While not a normal part of U. S. History or U. S. Economic History, money creation and to whom it is distributed has been a central issue since before the beginning of the Republic.  The History of Money Creation in the US is treated sketchily in a later section of this book under than title.  Suffice it to say that the terms “not worth a Continental” and “a cross of gold” played a role in the history of money creation in the United States of America.

Secondly, the role money plays in politics is every bit as non-egalitarian as the way money is created.  To put it in a nutshell, money is necessary to run a campaign for office or for/against a proposition.  Money comes from donors.  Big donations come from moneyed interests: corporations, businesses, large associations, and even rich people.  Yes, the average citizen can and does donate money to political campaigns.  However, it takes hundreds or thousands of average citizens to match the amounts given by moneyed interests.  So to keep the big money donations coming, elected officials tend to be responsive to the interests of big money.  Big money donors use paid employees, called lobbyists, to keep the elected officials informed of their interests.  Elected officials are responsive or were predisposed to support those moneyed interests at the get go.  Indeed, only those candidates who seek office with a predisposition to support moneyed interests even get nominated or have a fighting chance. Bernie Sanders is an exception to the pattern.  Yes, there are other exceptions, but they don’t get much farther than local offices.  I am not charging that there is corruption.  There is, but that is not the issue.  The issue is moneyed interests are better represented in Congress and in the state legislatures than the voters are.  Former Boss Tweed is said to have said, “I don’t care who has the vote as long as I can choose the candidates.”  At the very least, the choice of candidates is made by moneyed interests early in the nomination process.  The upshot is American public policy has a bias in favor of producers, financers and other moneyed interests.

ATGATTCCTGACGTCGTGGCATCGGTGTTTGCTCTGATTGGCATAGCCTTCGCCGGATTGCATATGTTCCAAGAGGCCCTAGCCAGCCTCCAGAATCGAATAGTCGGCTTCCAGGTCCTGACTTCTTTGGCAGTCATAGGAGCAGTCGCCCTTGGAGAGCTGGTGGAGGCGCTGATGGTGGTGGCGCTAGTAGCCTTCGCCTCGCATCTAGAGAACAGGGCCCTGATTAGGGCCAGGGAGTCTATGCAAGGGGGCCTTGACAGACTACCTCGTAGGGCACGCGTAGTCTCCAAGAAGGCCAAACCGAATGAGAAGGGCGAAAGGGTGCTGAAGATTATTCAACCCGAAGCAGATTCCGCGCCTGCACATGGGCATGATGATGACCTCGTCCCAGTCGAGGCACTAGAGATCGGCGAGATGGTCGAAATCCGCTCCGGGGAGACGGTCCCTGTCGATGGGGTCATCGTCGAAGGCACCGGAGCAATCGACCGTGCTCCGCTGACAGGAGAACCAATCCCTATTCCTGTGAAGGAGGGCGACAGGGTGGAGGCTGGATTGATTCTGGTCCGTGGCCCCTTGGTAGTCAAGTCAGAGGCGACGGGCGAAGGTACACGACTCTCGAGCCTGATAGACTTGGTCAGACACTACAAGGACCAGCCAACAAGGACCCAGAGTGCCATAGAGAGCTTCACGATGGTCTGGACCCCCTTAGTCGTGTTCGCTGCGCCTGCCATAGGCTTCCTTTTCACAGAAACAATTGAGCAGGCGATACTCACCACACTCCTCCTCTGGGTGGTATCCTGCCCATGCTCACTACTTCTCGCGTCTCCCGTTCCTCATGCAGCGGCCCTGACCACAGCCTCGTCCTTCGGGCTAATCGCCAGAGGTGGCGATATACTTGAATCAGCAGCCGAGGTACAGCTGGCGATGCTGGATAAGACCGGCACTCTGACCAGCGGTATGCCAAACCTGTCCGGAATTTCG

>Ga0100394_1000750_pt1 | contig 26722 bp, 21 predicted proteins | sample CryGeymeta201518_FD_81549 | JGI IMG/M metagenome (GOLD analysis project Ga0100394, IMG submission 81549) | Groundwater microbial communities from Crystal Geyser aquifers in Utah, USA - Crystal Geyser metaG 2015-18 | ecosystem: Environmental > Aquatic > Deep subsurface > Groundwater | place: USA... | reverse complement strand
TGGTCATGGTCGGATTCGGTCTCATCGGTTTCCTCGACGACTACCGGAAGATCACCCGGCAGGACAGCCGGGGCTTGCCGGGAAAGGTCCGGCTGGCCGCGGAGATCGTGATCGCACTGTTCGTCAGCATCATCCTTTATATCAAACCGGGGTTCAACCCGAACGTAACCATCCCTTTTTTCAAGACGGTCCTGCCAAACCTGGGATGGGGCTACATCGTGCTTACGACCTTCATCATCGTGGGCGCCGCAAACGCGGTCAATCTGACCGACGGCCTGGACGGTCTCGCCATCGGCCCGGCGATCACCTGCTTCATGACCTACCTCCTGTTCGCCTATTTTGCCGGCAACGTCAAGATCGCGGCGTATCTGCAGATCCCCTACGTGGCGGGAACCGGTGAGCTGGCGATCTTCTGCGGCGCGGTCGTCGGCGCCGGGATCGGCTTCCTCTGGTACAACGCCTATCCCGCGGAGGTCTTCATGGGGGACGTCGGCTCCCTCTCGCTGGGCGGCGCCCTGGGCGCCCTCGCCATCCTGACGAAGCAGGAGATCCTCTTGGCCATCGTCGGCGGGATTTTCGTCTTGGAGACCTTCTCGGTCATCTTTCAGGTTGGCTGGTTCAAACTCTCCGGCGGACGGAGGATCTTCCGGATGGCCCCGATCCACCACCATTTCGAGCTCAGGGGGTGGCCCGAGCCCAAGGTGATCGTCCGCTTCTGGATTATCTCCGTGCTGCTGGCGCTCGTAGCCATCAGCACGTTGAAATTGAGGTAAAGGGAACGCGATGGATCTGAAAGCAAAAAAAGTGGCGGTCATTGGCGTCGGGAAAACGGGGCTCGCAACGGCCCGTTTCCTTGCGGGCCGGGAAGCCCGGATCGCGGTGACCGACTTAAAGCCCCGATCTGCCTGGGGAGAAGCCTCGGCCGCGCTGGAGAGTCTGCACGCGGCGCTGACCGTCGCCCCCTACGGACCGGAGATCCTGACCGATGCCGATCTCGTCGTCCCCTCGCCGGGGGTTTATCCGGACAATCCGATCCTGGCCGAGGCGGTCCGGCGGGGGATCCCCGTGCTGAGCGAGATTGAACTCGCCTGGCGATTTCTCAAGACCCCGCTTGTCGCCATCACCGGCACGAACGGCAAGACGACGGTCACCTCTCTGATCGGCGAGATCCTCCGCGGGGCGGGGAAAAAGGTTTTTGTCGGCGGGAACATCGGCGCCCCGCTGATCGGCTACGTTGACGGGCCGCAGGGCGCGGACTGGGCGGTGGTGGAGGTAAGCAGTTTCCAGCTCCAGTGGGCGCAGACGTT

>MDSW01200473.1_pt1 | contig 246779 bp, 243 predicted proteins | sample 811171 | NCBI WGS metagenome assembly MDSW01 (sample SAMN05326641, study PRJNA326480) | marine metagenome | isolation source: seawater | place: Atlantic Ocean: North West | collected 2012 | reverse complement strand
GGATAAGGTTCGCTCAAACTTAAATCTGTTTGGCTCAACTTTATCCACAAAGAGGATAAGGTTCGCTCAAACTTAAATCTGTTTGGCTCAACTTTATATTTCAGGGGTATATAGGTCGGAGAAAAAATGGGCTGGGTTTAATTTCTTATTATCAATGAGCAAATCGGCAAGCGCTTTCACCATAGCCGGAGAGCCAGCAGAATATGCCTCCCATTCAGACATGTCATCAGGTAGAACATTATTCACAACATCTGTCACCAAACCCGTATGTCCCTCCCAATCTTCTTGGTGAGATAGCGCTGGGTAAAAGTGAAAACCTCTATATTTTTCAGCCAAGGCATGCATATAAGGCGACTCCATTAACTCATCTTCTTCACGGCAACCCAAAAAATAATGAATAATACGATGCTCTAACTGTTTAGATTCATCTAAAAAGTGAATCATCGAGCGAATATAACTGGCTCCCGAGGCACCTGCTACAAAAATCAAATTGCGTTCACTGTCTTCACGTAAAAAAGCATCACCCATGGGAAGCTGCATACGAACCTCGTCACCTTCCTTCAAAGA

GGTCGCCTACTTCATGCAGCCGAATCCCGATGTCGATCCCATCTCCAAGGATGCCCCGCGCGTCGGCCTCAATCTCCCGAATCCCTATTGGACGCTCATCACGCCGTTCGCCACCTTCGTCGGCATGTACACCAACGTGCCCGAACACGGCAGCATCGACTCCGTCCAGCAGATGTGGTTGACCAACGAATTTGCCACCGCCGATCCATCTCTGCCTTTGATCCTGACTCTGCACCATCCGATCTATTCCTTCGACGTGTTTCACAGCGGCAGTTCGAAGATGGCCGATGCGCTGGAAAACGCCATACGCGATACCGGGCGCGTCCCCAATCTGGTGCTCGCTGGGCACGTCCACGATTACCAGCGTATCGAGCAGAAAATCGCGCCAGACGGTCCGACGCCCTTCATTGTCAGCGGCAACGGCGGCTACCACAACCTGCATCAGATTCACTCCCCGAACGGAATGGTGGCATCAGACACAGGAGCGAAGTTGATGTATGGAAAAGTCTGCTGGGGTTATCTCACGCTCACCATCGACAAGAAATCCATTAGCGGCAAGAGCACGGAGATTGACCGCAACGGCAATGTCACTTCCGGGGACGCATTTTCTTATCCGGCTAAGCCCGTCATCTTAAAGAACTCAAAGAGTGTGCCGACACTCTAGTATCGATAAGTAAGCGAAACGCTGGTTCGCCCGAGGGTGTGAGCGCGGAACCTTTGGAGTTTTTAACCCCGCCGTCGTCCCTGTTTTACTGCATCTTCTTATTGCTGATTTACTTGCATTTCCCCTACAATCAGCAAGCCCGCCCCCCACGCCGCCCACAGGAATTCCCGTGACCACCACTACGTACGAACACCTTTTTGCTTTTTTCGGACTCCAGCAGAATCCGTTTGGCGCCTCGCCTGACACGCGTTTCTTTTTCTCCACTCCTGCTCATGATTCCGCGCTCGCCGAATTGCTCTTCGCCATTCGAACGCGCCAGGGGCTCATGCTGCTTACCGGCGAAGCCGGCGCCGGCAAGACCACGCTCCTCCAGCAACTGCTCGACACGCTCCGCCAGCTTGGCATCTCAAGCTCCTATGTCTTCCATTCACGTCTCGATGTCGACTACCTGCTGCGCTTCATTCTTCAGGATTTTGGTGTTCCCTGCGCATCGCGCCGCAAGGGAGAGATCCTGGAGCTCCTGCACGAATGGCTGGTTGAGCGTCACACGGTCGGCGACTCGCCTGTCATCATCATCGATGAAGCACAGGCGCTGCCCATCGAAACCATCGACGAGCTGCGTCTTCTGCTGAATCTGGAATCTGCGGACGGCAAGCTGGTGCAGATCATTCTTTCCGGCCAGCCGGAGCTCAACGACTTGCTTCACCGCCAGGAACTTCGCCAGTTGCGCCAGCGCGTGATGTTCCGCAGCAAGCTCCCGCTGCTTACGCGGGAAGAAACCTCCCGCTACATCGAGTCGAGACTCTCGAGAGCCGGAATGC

The US Constitution apportions representatives in Congress by population for the House and two representatives from each state in the Senate.  Nowhere are corporations, producers, labor unions, financiers, and other moneyed interests mentioned.  Yet, the non-mentioned are very well represented.   The simplest way to stop this bias is to make it illegal for anyone to donate to a candidate for office or to give any gift to a candidate for office and to fully insure the prohibition make it illegal for individuals to use their own money to run for office.   It is not a question of talking America back, for the people never had it.  It is a question of implementing the words in our founding documents – equality being prime among those words to implement.

So, this work presents a two pronged strategy for giving American Government to the people: making money creation deposits in citizen accounts and eliminating donations to candidates for office (which means some form of public financing).

To catch up on most of the book go to the earlier blog entries starting back in February. When I started this as a blog, I didn’t really understand the backwards nature of postings, the first come last in the list you see.